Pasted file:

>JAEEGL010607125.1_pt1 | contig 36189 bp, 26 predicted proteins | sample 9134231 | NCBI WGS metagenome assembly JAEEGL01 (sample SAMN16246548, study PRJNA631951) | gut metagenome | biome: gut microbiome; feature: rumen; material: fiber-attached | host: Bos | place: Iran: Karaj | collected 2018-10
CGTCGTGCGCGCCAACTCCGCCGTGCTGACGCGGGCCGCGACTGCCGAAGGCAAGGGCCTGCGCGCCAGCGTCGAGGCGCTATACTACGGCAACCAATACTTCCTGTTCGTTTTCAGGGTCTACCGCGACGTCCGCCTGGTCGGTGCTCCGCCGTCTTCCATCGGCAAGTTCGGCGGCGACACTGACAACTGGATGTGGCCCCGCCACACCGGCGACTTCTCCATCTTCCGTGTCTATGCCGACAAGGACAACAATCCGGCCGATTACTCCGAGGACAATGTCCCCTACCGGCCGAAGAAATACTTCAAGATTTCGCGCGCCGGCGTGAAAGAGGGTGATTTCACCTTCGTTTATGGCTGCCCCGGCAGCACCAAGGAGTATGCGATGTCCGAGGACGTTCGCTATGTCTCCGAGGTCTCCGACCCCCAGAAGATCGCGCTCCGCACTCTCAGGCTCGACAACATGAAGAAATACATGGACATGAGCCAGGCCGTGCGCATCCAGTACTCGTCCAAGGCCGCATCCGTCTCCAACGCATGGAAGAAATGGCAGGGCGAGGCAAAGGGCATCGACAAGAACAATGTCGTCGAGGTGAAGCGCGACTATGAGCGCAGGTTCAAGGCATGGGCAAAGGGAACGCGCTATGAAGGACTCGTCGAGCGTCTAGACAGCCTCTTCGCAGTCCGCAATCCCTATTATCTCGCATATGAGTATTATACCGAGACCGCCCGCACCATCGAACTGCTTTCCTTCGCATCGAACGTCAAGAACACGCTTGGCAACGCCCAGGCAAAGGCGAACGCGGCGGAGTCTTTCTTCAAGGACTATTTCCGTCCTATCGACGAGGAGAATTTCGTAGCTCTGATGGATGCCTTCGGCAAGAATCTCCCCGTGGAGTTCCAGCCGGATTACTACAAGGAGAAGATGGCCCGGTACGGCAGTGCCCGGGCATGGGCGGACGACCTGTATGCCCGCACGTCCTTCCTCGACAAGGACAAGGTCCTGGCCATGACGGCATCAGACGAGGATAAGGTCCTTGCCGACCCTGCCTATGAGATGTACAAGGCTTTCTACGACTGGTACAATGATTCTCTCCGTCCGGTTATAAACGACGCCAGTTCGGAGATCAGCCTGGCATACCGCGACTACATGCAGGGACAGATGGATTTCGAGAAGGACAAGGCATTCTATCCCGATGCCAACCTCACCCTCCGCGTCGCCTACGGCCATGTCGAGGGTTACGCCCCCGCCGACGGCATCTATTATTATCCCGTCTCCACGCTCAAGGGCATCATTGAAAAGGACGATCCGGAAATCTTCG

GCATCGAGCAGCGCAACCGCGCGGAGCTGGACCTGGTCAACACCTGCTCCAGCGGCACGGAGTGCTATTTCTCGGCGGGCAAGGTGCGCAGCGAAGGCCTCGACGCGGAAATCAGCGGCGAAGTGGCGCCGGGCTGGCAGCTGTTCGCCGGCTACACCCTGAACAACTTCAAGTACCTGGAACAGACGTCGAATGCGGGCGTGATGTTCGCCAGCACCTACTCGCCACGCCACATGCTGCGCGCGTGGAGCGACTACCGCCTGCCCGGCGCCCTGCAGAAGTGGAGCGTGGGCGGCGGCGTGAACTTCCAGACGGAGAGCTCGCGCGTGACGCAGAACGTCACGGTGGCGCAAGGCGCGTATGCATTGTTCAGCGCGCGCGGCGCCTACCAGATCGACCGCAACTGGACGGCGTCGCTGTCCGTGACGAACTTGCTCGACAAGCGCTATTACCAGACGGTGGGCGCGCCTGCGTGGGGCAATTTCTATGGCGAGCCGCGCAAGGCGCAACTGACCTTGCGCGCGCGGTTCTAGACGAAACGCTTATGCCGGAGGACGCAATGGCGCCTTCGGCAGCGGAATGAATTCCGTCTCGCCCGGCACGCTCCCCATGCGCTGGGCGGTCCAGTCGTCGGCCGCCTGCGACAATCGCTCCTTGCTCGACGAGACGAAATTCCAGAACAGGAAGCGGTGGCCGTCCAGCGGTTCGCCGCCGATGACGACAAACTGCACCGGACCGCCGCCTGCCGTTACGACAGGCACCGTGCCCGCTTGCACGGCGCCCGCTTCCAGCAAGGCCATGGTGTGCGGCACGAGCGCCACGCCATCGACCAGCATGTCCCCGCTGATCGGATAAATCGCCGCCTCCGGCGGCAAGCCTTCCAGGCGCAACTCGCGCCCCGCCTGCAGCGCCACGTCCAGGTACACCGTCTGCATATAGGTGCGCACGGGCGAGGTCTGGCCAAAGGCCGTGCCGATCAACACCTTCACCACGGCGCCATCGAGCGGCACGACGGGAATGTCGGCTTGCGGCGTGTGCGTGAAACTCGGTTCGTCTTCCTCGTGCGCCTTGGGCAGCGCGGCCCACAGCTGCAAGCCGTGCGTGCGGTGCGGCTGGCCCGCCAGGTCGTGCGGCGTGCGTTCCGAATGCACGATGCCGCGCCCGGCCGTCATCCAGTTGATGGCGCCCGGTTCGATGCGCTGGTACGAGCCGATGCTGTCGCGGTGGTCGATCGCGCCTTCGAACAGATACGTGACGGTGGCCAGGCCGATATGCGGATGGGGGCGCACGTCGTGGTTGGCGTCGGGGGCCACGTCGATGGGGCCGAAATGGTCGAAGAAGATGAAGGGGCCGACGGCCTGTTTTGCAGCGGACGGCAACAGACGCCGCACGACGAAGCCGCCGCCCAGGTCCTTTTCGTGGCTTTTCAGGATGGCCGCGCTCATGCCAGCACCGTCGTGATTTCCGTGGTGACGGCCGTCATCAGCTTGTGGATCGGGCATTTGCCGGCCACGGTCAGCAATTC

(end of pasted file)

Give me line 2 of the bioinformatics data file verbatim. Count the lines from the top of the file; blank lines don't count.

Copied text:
CGTCGTGCGCGCCAACTCCGCCGTGCTGACGCGGGCCGCGACTGCCGAAGGCAAGGGCCTGCGCGCCAGCGTCGAGGCGCTATACTACGGCAACCAATACTTCCTGTTCGTTTTCAGGGTCTACCGCGACGTCCGCCTGGTCGGTGCTCCGCCGTCTTCCATCGGCAAGTTCGGCGGCGACACTGACAACTGGATGTGGCCCCGCCACACCGGCGACTTCTCCATCTTCCGTGTCTATGCCGACAAGGACAACAATCCGGCCGATTACTCCGAGGACAATGTCCCCTACCGGCCGAAGAAATACTTCAAGATTTCGCGCGCCGGCGTGAAAGAGGGTGATTTCACCTTCGTTTATGGCTGCCCCGGCAGCACCAAGGAGTATGCGATGTCCGAGGACGTTCGCTATGTCTCCGAGGTCTCCGACCCCCAGAAGATCGCGCTCCGCACTCTCAGGCTCGACAACATGAAGAAATACATGGACATGAGCCAGGCCGTGCGCATCCAGTACTCGTCCAAGGCCGCATCCGTCTCCAACGCATGGAAGAAATGGCAGGGCGAGGCAAAGGGCATCGACAAGAACAATGTCGTCGAGGTGAAGCGCGACTATGAGCGCAGGTTCAAGGCATGGGCAAAGGGAACGCGCTATGAAGGACTCGTCGAGCGTCTAGACAGCCTCTTCGCAGTCCGCAATCCCTATTATCTCGCATATGAGTATTATACCGAGACCGCCCGCACCATCGAACTGCTTTCCTTCGCATCGAACGTCAAGAACACGCTTGGCAACGCCCAGGCAAAGGCGAACGCGGCGGAGTCTTTCTTCAAGGACTATTTCCGTCCTATCGACGAGGAGAATTTCGTAGCTCTGATGGATGCCTTCGGCAAGAATCTCCCCGTGGAGTTCCAGCCGGATTACTACAAGGAGAAGATGGCCCGGTACGGCAGTGCCCGGGCATGGGCGGACGACCTGTATGCCCGCACGTCCTTCCTCGACAAGGACAAGGTCCTGGCCATGACGGCATCAGACGAGGATAAGGTCCTTGCCGACCCTGCCTATGAGATGTACAAGGCTTTCTACGACTGGTACAATGATTCTCTCCGTCCGGTTATAAACGACGCCAGTTCGGAGATCAGCCTGGCATACCGCGACTACATGCAGGGACAGATGGATTTCGAGAAGGACAAGGCATTCTATCCCGATGCCAACCTCACCCTCCGCGTCGCCTACGGCCATGTCGAGGGTTACGCCCCCGCCGACGGCATCTATTATTATCCCGTCTCCACGCTCAAGGGCATCATTGAAAAGGACGATCCGGAAATCTTCG